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Under Pressure On Bailout, Lawmakers In Quandary

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Under Pressure On Bailout, Lawmakers In Quandary


Under Pressure On Bailout, Lawmakers In Quandary

Under Pressure On Bailout, Lawmakers In Quandary

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  • <iframe src="" width="100%" height="290" frameborder="0" scrolling="no" title="NPR embedded audio player">
  • Transcript

Members of Congress are getting earfuls from home about how much their constituents hate the Bush financial bailout plan. They are also getting warnings from top financial officials that if they do nothing, the economy will collapse.


All week while congressional leaders have been huddling to negotiate a deal on the bailout, rank and file lawmakers have been fielding angry calls from home. Members of Congress are trying to figure out how to vote on the financial bailout legislation. As NPR's Debbie Elliott reports, it's not an easy decision.

DEBBIE ELLIOTT: It's been a week of soul searching for many members of the house. It's an election year, and voters don't like the idea of bailing out Wall Street.

TOM DAVIS: There's no question. I think the mail's running overwhelming against this in both Republican and Democratic offices.

ELLIOTT: Virginia Republican Tom Davis is retiring, so he doesn't face the political pressure that many of his colleagues do. He's frank about the Bush administration's credibility on Capitol Hill.

DAVIS: We've been through Iraq, we've been through some other issues where they've come up here, and I think some people think they've cried wolf once too often.

ELLIOTT: Some of the most frustrated members are in the GOP ranks. Florida Republican Jeff Miller says they've been put on the spot.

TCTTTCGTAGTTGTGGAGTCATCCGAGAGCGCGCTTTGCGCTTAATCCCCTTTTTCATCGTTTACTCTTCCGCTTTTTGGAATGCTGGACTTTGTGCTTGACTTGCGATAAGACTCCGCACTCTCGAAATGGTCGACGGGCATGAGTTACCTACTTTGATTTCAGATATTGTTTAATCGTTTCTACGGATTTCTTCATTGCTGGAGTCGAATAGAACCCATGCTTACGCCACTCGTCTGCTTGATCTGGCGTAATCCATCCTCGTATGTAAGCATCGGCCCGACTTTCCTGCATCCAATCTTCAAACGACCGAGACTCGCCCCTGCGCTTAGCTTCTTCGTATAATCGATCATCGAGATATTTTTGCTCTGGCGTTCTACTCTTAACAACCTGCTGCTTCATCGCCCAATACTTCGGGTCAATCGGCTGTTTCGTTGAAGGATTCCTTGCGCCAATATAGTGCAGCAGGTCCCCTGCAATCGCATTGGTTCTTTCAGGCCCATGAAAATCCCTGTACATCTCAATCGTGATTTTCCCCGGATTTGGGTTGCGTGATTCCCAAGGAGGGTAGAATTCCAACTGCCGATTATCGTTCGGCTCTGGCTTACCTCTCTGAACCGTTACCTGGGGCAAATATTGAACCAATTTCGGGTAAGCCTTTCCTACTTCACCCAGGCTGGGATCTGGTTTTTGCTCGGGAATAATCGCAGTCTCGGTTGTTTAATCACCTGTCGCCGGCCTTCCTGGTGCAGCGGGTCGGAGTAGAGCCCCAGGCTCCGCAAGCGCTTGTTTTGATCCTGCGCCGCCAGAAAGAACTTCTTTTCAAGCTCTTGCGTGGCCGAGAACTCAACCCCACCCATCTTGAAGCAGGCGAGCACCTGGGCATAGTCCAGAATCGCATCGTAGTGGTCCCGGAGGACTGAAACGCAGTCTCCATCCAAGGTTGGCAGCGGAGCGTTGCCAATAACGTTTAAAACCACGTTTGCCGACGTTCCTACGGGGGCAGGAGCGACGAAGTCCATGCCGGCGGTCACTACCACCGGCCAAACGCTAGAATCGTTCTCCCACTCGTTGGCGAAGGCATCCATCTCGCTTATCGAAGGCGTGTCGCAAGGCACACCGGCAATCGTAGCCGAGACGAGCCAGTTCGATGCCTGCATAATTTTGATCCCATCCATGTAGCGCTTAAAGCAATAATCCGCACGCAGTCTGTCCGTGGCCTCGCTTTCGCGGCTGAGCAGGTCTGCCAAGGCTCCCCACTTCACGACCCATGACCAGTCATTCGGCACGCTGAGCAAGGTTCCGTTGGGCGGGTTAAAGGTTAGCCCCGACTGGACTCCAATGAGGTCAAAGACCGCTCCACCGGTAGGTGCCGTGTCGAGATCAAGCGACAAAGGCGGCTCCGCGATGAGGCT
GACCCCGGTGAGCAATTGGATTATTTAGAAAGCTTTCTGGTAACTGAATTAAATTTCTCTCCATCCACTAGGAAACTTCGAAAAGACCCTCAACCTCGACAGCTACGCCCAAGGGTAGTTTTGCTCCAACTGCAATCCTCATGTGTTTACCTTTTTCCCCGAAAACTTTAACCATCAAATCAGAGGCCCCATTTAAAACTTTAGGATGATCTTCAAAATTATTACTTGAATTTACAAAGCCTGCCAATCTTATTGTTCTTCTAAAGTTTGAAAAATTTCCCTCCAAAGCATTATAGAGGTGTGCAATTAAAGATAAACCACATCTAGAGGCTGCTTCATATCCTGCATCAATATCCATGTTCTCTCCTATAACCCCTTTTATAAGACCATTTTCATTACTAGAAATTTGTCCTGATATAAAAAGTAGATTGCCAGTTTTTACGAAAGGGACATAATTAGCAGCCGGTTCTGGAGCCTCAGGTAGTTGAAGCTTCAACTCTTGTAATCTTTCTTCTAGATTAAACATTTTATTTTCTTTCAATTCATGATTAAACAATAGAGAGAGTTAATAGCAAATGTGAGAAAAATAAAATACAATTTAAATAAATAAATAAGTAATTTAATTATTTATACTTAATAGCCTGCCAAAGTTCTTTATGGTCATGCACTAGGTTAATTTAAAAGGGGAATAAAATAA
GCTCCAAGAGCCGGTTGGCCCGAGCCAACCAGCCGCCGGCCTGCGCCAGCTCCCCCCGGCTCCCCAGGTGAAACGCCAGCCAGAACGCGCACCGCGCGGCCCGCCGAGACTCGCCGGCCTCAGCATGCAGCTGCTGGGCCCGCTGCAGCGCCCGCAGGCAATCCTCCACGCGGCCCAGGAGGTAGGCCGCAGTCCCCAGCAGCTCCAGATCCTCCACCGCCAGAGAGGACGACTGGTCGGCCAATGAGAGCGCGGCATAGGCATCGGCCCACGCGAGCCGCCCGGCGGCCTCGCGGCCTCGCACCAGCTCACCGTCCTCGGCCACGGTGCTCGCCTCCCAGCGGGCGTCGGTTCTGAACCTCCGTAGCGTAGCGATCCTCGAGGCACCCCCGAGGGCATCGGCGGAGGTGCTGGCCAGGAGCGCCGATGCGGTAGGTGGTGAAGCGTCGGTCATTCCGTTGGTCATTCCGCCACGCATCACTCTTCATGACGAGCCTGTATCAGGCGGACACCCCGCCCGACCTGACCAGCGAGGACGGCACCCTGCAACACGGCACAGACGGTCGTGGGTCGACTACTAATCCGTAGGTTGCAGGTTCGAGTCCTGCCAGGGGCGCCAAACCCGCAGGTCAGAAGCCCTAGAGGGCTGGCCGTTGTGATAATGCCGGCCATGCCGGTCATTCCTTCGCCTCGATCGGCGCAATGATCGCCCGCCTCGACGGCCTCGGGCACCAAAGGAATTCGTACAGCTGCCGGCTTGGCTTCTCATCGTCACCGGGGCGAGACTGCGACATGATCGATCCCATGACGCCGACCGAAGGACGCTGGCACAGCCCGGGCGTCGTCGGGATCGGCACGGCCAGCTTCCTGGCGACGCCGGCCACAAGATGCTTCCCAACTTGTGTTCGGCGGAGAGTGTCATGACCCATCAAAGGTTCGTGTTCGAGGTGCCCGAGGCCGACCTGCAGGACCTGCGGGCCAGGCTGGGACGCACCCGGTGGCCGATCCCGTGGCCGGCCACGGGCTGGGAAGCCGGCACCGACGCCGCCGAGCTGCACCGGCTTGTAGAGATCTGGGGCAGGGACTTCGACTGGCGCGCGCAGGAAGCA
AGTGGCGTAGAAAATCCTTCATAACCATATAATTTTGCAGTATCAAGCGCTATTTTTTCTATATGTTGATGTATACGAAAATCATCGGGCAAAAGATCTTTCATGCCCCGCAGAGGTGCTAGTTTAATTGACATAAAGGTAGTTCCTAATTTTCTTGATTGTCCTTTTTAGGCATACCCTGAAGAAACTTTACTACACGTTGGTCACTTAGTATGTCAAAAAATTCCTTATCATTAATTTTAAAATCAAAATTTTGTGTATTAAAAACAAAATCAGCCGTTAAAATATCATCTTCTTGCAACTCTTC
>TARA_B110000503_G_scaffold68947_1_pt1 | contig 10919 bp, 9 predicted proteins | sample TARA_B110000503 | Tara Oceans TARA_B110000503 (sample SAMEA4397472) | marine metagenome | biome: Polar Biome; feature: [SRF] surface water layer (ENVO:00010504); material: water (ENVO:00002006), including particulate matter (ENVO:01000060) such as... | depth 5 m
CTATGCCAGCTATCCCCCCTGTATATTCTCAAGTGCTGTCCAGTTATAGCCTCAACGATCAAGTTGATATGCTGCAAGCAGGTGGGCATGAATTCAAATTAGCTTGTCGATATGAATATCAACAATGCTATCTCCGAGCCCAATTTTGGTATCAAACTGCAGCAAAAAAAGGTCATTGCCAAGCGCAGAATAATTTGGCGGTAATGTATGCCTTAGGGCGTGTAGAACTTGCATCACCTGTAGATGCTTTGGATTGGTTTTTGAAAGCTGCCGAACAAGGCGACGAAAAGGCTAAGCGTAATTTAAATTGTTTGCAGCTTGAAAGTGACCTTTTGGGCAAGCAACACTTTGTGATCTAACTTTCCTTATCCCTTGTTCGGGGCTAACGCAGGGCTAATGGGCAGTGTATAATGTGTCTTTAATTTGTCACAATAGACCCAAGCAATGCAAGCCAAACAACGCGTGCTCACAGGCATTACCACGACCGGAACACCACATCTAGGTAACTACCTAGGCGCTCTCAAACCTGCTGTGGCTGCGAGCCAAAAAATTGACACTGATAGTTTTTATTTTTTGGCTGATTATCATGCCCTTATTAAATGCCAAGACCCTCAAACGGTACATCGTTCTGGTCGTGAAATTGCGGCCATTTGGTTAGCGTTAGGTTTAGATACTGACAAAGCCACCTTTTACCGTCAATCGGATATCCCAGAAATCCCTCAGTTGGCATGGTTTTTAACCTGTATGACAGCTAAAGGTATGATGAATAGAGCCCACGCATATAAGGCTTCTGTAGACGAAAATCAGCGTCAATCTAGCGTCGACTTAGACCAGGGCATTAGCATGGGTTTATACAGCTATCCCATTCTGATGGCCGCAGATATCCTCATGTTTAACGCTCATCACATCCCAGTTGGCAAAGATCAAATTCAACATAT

JEFF MILLER: Members of Congress have been put in a very precarious position. You see people that are pretty disturbed with the way the administration has kept Congress in the dark and then tried to come at the very last minute and force a blank check down our throats.

ELLIOTT: The administration has dispatched a number of envoys to Capitol Hill, including Vice President Dick Cheney. But Miller says the pressure from the White House must be weighed against the sentiment back home that Congress has no business bailing out financiers.

MILLER: I think people want to see them in the town square drawn and quartered. People are furious. Main Street has, I don't believe, never been as mad at what is going on in Wall Street by a select group of individuals as we have now.

ELLIOTT: A main concern is the perception that Congress is helping the fat cats on the backs of working-class folks. Here's Republican Jon Porter of Nevada.

JON PORTER: I want to make sure that there aren't individuals somewhere sitting on a yacht eating shrimp and drinking champagne that have taken advantage of the American people.

ELLIOTT: Alabama Democrat Artur Davis says it doesn't help that the mortgage securities market is so complicated.

ARTUR DAVIS: It so happens that this is a very difficult issue to explain even to members, much less to people who don't live these issues every day.

ELLIOTT: Davis thinks he can sell to voters back home the package that is now emerging, one that curbs executive pay and provides help for struggling homeowners.

ATUR DAVIS: Millions of Americans are facing foreclosure or are in foreclosure right now. We've heard so many people in the financial services world say to them, well, you can't bail those people out because some of them just made risky investments and bad choices. Well, so did a lot of the entities on Wall Street.

ELLIOTT: No matter how unpalatable the remedy, lawmakers on both sides of the aisle also fear inaction. Virginia Republican Tom Davis says they all saw what happened to the markets last week.

DAVIS: So, this is serious. And doing nothing at this point will bring those same uncertainties into the marketplace and could start a run on banks and cause failures that end up hurting Main Street.

ELLIOTT: Debbie Elliott, NPR News, the Capitol.

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